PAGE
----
You’re thinking of buying a cat but you’re wondering how much a cat costs…
Well, the answer to that is “it depends”.
It depends on the type of cat you buy and the age of the cat, and who you buy the cat from.
Some people virtually give cats away for free or almost free, or you may have to pay hundreds of dollars for one if you buy a cat at a store.
To give you some insight into how much a cat costs, here is some info from popular sources:
From Pet Cost Helper
Adopting a kitten or adult cat from a shelter usually costs between $50 and $100.
Purchasing a pet quality purebred kitten from a breeder usually costs between $300 and $1,200depending on the breed and color. Pet quality kittens are considered the lowest quality because they have some aesthetic flaw not noticeable to the average person — such as a tail kink or an underbite — that causes them not to meet written breed standards.
Purchasing a breeding quality kitten from a breeder usually costs between $500 and $1,000 or more, depending on the breed, color and quality. Breeding quality kittens meet the written standards of the breed and have no major aesthetic flaws.
Purchasing a show quality kitten usually costs between $1,000 and $3,000 but can go up to$15,000 or more in some cases. Show quality is the top level of quality, though there are variations even among kittens that receive that designation. A top quality show kitten should be able to be shown at cat shows.
The prices for all levels of quality vary by breed, coat color and coat quality. Breeds that tend to fall at the lower end to middle of the price range include: the Siamese, the Maine Coon and the Russian Blue. Color can affect price as well; for example, lilac point Siamese — which have very light colored bodies and light, grayish purple markings on their ears, faces, paws and tails — can cost 20 percent more that the traditional seal point Siamese, which have slightly darker bodies and dark markings.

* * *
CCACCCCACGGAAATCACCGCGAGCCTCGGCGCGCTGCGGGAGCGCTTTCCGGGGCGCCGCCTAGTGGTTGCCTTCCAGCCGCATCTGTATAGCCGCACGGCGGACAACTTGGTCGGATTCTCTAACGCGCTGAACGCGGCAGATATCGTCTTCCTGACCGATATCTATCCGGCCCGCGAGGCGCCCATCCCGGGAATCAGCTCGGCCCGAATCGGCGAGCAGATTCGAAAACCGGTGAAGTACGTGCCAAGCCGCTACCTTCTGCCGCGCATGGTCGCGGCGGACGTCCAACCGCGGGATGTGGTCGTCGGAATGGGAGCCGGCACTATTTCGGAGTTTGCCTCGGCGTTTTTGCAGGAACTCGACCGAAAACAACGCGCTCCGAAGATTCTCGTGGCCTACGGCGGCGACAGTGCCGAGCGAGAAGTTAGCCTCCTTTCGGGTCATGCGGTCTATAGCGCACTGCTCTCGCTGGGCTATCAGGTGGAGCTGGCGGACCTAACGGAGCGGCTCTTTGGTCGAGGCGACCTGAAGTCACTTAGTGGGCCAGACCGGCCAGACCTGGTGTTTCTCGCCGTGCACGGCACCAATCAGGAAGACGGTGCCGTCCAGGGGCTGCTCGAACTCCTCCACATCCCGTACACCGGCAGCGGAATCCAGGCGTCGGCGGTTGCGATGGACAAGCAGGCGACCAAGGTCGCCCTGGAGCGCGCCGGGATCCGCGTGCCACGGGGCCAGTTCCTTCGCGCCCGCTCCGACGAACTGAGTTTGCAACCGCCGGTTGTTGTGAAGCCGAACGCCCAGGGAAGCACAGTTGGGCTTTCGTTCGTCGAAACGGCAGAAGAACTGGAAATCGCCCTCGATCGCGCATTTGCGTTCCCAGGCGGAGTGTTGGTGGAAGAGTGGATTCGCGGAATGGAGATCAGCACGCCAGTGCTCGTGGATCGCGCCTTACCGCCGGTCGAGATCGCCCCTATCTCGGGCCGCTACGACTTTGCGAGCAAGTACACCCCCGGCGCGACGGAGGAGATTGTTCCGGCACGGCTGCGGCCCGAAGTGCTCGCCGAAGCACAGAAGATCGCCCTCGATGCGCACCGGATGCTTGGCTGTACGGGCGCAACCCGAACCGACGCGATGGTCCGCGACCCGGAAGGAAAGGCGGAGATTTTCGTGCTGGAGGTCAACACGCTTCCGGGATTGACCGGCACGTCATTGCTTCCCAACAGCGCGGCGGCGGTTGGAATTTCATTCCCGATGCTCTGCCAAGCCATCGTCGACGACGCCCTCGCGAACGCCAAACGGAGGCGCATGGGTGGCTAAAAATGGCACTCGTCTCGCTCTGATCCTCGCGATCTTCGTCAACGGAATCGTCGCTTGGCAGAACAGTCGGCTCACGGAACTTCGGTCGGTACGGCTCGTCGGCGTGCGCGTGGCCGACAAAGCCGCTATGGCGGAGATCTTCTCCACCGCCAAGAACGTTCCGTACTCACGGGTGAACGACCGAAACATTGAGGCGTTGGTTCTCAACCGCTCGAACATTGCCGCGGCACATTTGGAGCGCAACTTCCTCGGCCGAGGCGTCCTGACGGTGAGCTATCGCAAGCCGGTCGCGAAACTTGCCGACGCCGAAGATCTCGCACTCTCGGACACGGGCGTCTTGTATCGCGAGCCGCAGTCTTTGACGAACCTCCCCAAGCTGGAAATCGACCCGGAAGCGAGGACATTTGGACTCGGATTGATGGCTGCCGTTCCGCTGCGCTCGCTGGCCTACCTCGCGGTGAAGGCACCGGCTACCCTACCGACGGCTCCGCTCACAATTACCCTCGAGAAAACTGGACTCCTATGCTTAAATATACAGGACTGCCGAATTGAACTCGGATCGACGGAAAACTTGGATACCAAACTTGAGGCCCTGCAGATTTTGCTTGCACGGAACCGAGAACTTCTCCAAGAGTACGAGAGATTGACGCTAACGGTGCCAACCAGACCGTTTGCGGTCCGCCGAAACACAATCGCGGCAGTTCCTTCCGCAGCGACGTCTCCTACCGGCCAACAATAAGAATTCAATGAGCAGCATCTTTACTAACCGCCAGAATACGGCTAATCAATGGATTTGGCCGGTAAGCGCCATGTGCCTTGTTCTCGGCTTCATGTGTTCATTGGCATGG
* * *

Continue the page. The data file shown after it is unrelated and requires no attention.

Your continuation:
Breeds that tend to fall at the higher end of the price range include: the Sphynx, the Siberian and the Bengal. Exotic colors make the cats even more expensive. For example, a “colorpoint” Siberian — which is a solid light color with darker markings on the ears, face, paws and tail — can cost about 25 percent more.
Pet cost helper has a pretty accurate account of what a cat should cost from my experience.
But don’t forget the ongoing costs of owning a cat throughout your life. A cat can live 10+ years. The cost of cat toys, cat food, vet visits, kitty litter, and god forbid any cat health issues costs a lot of money.
Here are a few links that explain how much a cat will cost you throughout its lifetime:
9 costs every cat owner should budget for by Kiplinger
How much a cat costs by Our Freaking Budget
Annual cat care cost by Pet Finder
You can usually get cats for free. Check newspapers, Craigslist, ask your friends on Facebook, or visit an animal shelter.
Cats can have pretty big litters, and the owner of the cats needs people to adopt the cats. That’s how I got my first cat, by the way.